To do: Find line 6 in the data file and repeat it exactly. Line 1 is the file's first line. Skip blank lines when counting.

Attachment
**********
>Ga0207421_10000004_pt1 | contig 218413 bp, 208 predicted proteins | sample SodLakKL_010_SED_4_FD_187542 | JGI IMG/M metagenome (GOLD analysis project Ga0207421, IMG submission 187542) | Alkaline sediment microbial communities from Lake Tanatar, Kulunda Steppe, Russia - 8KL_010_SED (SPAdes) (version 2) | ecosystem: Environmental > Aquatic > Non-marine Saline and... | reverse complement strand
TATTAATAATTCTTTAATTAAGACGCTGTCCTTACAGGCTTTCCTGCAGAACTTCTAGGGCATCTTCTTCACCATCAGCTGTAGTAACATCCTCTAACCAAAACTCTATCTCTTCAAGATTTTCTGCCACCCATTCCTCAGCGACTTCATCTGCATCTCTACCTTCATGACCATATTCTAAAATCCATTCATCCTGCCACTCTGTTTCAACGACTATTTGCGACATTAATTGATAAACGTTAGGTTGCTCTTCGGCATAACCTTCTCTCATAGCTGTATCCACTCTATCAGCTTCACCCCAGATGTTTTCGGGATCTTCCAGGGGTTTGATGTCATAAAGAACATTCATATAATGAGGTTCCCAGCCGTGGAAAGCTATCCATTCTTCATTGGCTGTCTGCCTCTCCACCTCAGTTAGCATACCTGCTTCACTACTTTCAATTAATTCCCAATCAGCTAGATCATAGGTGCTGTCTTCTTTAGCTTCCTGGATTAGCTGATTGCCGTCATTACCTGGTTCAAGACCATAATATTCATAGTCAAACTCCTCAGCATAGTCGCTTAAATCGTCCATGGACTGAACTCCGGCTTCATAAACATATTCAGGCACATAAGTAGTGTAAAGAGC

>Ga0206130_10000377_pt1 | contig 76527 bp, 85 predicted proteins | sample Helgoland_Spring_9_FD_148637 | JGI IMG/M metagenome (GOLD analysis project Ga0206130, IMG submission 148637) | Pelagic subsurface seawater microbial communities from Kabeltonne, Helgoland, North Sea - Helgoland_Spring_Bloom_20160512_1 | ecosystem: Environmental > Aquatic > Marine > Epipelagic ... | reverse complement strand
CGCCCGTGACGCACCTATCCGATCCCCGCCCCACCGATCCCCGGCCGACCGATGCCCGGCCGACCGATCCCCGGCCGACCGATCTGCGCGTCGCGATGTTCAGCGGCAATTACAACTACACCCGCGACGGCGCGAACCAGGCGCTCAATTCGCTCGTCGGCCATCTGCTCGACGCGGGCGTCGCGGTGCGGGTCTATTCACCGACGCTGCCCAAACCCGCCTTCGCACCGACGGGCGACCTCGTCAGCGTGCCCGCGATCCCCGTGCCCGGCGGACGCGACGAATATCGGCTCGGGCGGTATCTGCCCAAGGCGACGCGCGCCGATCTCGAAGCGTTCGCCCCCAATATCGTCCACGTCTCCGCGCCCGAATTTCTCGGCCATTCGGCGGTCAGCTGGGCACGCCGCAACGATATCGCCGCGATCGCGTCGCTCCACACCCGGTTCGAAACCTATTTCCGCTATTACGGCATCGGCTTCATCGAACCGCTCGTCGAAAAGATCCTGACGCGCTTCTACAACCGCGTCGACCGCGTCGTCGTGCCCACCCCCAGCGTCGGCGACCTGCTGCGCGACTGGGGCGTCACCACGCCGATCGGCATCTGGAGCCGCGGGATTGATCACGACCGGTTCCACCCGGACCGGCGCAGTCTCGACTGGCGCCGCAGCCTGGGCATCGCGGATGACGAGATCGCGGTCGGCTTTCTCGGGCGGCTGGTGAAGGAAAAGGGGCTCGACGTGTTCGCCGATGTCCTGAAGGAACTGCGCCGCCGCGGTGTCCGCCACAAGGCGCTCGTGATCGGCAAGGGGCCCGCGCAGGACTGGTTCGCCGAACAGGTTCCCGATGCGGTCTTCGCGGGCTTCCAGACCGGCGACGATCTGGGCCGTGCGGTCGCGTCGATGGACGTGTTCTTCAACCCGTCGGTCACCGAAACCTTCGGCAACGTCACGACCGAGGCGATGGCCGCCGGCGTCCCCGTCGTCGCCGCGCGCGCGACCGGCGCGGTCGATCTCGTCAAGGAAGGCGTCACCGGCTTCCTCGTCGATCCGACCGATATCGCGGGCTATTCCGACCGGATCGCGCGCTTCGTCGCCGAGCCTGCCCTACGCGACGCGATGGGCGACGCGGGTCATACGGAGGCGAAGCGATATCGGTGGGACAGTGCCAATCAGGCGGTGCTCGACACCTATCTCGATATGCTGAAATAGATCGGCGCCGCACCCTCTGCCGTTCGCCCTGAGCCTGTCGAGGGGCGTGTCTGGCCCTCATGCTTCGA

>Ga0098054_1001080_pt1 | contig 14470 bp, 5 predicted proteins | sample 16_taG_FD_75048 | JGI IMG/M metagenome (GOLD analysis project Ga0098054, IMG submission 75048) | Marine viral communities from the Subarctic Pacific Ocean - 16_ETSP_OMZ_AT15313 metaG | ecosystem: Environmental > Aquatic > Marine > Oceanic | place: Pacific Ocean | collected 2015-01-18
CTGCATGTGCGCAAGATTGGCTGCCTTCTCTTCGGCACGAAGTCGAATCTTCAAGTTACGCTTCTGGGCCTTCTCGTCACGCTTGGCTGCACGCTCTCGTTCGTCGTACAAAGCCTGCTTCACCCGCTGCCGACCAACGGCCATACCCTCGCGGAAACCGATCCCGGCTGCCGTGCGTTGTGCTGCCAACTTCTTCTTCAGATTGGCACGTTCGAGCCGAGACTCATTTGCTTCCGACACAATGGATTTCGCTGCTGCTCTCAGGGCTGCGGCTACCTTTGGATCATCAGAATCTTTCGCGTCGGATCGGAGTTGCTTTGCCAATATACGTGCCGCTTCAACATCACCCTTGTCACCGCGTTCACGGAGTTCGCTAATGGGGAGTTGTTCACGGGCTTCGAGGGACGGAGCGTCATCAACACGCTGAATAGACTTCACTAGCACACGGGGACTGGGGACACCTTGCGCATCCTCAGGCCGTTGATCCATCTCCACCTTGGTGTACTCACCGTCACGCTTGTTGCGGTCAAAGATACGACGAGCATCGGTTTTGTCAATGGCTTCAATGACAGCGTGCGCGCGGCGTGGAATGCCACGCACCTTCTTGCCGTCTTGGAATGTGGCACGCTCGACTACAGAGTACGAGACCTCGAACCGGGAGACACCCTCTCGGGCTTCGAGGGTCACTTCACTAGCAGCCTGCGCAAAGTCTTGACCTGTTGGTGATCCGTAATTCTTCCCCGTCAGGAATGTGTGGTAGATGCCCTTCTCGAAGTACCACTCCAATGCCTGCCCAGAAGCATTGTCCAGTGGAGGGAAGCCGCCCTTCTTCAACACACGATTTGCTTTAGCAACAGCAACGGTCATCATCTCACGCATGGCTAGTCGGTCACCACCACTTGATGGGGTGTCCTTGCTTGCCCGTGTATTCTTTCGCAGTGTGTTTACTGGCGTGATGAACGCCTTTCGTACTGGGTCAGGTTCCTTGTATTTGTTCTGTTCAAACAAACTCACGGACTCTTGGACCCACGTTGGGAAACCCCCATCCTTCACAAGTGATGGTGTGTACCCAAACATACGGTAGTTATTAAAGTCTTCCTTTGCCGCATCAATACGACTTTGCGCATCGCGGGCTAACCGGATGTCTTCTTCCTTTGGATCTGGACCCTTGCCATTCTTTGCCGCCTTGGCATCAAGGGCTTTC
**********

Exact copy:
CTGCATGTGCGCAAGATTGGCTGCCTTCTCTTCGGCACGAAGTCGAATCTTCAAGTTACGCTTCTGGGCCTTCTCGTCACGCTTGGCTGCACGCTCTCGTTCGTCGTACAAAGCCTGCTTCACCCGCTGCCGACCAACGGCCATACCCTCGCGGAAACCGATCCCGGCTGCCGTGCGTTGTGCTGCCAACTTCTTCTTCAGATTGGCACGTTCGAGCCGAGACTCATTTGCTTCCGACACAATGGATTTCGCTGCTGCTCTCAGGGCTGCGGCTACCTTTGGATCATCAGAATCTTTCGCGTCGGATCGGAGTTGCTTTGCCAATATACGTGCCGCTTCAACATCACCCTTGTCACCGCGTTCACGGAGTTCGCTAATGGGGAGTTGTTCACGGGCTTCGAGGGACGGAGCGTCATCAACACGCTGAATAGACTTCACTAGCACACGGGGACTGGGGACACCTTGCGCATCCTCAGGCCGTTGATCCATCTCCACCTTGGTGTACTCACCGTCACGCTTGTTGCGGTCAAAGATACGACGAGCATCGGTTTTGTCAATGGCTTCAATGACAGCGTGCGCGCGGCGTGGAATGCCACGCACCTTCTTGCCGTCTTGGAATGTGGCACGCTCGACTACAGAGTACGAGACCTCGAACCGGGAGACACCCTCTCGGGCTTCGAGGGTCACTTCACTAGCAGCCTGCGCAAAGTCTTGACCTGTTGGTGATCCGTAATTCTTCCCCGTCAGGAATGTGTGGTAGATGCCCTTCTCGAAGTACCACTCCAATGCCTGCCCAGAAGCATTGTCCAGTGGAGGGAAGCCGCCCTTCTTCAACACACGATTTGCTTTAGCAACAGCAACGGTCATCATCTCACGCATGGCTAGTCGGTCACCACCACTTGATGGGGTGTCCTTGCTTGCCCGTGTATTCTTTCGCAGTGTGTTTACTGGCGTGATGAACGCCTTTCGTACTGGGTCAGGTTCCTTGTATTTGTTCTGTTCAAACAAACTCACGGACTCTTGGACCCACGTTGGGAAACCCCCATCCTTCACAAGTGATGGTGTGTACCCAAACATACGGTAGTTATTAAAGTCTTCCTTTGCCGCATCAATACGACTTTGCGCATCGCGGGCTAACCGGATGTCTTCTTCCTTTGGATCTGGACCCTTGCCATTCTTTGCCGCCTTGGCATCAAGGGCTTTC